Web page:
srael Police chief designate, Brig. Gen. (res.) Gal Hirsch, is taking the helm of a police force in crisis. Public trust in the police was shaken by its response to the kidnapping of three Israelis in the West Bank last year and by sex scandals and other affairs that forced high-ranking officers to resign. These are only some of the challenges Hirsch will have to face.
First and foremost, a police force that lacks the public’s confidence cannot function. Surveys show that up to 70 percent of the public has lost its faith in the police, which means people are less likely to complain about crimes committed against them or those they may witness.
The sex scandals that have forced out several senior commanders; the faulty performance of the police hot line during the kidnapping of the three teenagers in Gush Etzion last year; the murder of two young Bedouin sisters shortly time after their mother had complained to police about their father, who has been charged with their death; the corruption in the cases of Ronel Fisher and Rabbi Yoshiyahu Pinto; all have led the police to lose the public’s respect.
Rebuilding the senior command echelon: When a new commissioner is chosen there are always senior officers who resign because they understand the top job will never be theirs.
This time, however, the resulting void will be more extreme than ever because of all the commanders with vast operational experience who were forced out by scandal. Not all those who were hurriedly promoted to replace them were the best possible choices.
What’s more, the public is desperate for some new blood to be injected into what is widely perceived as a failed old boys’ network. To build a solid senior command, Hirsch will have to recruit commanders from outside the police; people who are professionals in the intelligence, investigations, and legal fields.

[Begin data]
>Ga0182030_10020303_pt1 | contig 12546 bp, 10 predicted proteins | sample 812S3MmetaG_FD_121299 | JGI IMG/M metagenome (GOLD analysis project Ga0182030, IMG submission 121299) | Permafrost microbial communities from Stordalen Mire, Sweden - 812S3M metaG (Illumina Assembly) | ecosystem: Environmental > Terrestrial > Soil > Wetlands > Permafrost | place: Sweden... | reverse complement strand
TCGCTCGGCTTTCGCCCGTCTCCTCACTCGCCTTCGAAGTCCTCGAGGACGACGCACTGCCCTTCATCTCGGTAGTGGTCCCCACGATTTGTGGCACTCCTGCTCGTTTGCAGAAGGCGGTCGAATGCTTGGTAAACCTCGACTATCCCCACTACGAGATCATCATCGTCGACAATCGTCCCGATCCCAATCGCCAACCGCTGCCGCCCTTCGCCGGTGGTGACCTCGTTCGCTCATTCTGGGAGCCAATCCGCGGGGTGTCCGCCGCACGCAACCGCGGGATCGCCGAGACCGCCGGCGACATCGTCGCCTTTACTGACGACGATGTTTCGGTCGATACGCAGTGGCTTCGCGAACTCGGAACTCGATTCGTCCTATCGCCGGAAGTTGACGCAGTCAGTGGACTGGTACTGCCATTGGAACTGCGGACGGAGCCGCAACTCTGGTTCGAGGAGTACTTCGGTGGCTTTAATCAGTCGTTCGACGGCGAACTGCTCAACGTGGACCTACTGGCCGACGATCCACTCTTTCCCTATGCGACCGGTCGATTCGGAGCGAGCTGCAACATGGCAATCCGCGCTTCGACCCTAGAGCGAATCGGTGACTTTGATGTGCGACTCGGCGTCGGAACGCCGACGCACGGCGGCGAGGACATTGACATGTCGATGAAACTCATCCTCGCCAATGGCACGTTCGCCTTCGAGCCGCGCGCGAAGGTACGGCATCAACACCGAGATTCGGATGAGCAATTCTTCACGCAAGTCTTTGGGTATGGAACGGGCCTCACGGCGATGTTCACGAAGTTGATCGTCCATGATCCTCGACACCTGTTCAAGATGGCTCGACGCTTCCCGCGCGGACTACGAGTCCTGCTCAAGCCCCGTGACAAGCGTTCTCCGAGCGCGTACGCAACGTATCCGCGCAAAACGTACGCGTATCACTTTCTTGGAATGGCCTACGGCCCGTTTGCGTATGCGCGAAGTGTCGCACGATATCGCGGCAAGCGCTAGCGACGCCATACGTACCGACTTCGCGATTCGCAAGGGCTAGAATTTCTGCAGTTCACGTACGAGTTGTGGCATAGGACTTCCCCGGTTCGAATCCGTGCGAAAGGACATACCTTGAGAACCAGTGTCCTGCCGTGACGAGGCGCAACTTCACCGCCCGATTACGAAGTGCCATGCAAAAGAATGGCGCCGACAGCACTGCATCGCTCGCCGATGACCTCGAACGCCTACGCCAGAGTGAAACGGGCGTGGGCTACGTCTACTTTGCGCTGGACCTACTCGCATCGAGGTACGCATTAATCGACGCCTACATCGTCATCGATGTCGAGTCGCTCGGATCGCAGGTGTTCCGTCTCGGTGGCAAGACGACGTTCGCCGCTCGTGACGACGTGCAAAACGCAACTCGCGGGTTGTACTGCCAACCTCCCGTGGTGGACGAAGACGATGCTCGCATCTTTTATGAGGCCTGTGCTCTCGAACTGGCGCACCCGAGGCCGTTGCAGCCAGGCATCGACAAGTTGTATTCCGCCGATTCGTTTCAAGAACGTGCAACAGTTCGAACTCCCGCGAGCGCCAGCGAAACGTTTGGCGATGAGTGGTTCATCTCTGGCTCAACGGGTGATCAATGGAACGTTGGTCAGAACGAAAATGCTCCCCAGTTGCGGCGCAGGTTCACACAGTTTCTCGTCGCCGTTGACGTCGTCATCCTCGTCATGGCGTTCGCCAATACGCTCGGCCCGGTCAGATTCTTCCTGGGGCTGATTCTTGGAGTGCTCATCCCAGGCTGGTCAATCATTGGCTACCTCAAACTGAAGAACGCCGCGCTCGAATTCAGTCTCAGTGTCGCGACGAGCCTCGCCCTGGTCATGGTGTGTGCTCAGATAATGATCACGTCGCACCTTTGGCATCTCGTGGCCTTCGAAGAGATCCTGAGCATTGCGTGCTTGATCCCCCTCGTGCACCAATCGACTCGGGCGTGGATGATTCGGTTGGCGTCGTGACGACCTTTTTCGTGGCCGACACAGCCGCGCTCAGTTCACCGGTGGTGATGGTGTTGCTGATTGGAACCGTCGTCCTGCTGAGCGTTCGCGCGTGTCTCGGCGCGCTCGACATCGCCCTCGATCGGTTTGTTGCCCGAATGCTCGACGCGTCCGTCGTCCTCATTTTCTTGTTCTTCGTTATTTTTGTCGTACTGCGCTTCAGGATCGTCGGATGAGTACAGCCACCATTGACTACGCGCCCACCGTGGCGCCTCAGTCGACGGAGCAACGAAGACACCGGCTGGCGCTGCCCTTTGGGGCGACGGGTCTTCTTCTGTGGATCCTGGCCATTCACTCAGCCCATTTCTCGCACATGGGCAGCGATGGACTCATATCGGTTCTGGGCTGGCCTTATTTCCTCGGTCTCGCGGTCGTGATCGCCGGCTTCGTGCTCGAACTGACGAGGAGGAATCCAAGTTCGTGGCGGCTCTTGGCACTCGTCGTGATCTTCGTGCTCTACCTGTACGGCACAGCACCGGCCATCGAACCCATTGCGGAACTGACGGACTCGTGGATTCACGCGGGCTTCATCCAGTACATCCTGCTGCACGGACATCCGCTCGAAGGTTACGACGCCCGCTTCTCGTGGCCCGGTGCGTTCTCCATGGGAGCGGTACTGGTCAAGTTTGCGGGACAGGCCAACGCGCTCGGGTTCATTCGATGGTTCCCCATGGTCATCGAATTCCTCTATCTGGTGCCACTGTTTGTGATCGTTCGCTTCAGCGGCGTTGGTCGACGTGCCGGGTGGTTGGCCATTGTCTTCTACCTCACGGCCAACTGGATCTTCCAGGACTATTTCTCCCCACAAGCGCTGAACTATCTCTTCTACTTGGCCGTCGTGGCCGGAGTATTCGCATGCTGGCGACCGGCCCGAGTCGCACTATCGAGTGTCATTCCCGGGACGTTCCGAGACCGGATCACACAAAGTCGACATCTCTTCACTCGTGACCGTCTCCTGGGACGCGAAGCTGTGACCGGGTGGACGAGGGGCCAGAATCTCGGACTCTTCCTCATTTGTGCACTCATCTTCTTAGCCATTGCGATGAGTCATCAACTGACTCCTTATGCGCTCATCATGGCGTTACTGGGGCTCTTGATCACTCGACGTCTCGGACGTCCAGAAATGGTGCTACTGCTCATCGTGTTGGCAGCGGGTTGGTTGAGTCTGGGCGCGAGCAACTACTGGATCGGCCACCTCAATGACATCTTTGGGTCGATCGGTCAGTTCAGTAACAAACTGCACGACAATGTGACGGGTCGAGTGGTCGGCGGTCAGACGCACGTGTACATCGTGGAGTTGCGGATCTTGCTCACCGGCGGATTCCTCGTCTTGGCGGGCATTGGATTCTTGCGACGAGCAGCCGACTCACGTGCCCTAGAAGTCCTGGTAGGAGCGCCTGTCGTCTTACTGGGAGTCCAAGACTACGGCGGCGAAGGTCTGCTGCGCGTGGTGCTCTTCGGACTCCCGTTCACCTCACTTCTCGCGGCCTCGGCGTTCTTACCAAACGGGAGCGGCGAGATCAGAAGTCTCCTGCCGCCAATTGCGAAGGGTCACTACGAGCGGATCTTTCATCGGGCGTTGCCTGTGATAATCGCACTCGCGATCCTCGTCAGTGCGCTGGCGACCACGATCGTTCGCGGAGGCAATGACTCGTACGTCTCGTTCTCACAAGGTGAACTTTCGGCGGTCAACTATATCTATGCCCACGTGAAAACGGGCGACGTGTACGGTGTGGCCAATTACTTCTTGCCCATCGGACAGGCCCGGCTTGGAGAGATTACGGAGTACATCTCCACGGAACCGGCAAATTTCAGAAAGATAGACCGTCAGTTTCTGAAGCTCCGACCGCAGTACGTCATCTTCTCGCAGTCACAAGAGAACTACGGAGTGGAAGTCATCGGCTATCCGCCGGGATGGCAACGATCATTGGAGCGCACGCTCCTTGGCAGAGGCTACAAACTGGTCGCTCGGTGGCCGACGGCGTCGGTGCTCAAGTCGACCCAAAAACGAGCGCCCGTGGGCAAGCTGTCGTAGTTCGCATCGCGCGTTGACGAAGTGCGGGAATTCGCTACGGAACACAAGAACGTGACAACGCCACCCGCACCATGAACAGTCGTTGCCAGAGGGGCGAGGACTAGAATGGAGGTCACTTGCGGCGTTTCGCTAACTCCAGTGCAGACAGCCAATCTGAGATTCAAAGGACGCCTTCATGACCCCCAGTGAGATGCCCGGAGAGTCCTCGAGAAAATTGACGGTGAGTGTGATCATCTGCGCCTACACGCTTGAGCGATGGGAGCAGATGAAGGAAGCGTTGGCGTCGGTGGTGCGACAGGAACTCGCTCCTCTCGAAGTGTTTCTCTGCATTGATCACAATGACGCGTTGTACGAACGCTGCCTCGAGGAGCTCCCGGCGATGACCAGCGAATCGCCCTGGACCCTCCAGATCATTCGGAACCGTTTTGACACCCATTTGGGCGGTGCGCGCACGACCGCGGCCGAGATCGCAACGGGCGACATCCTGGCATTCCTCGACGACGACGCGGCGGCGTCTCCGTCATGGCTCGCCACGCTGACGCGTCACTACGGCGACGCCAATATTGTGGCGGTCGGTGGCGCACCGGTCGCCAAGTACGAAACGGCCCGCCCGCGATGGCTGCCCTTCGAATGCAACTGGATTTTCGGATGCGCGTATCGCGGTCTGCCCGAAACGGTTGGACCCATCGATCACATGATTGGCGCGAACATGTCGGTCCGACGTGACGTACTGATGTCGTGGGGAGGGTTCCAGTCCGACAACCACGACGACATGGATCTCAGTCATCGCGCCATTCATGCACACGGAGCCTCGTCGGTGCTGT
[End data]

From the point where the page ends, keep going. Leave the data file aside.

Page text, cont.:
Recruitment: For the first time in years, the Israel Police has over 1,000 open positions that it is having a hard time filling. Whereas it was always difficult to fill posts in the financial or cybercrime units, because good people in those fields prefer to stay in the military or in the private sector, today the police are having trouble recruiting people for classic police work.
Putting cops on the beat: A police presence is a crucial part of restoring public security and confidence, but people rarely see policemen on the street except during times of high tension.
This has been discussed endlessly over the past several years, but little change is evident. That most people only meet a policeman when they’re pulled over and issued a traffic ticket is a situation that has to change.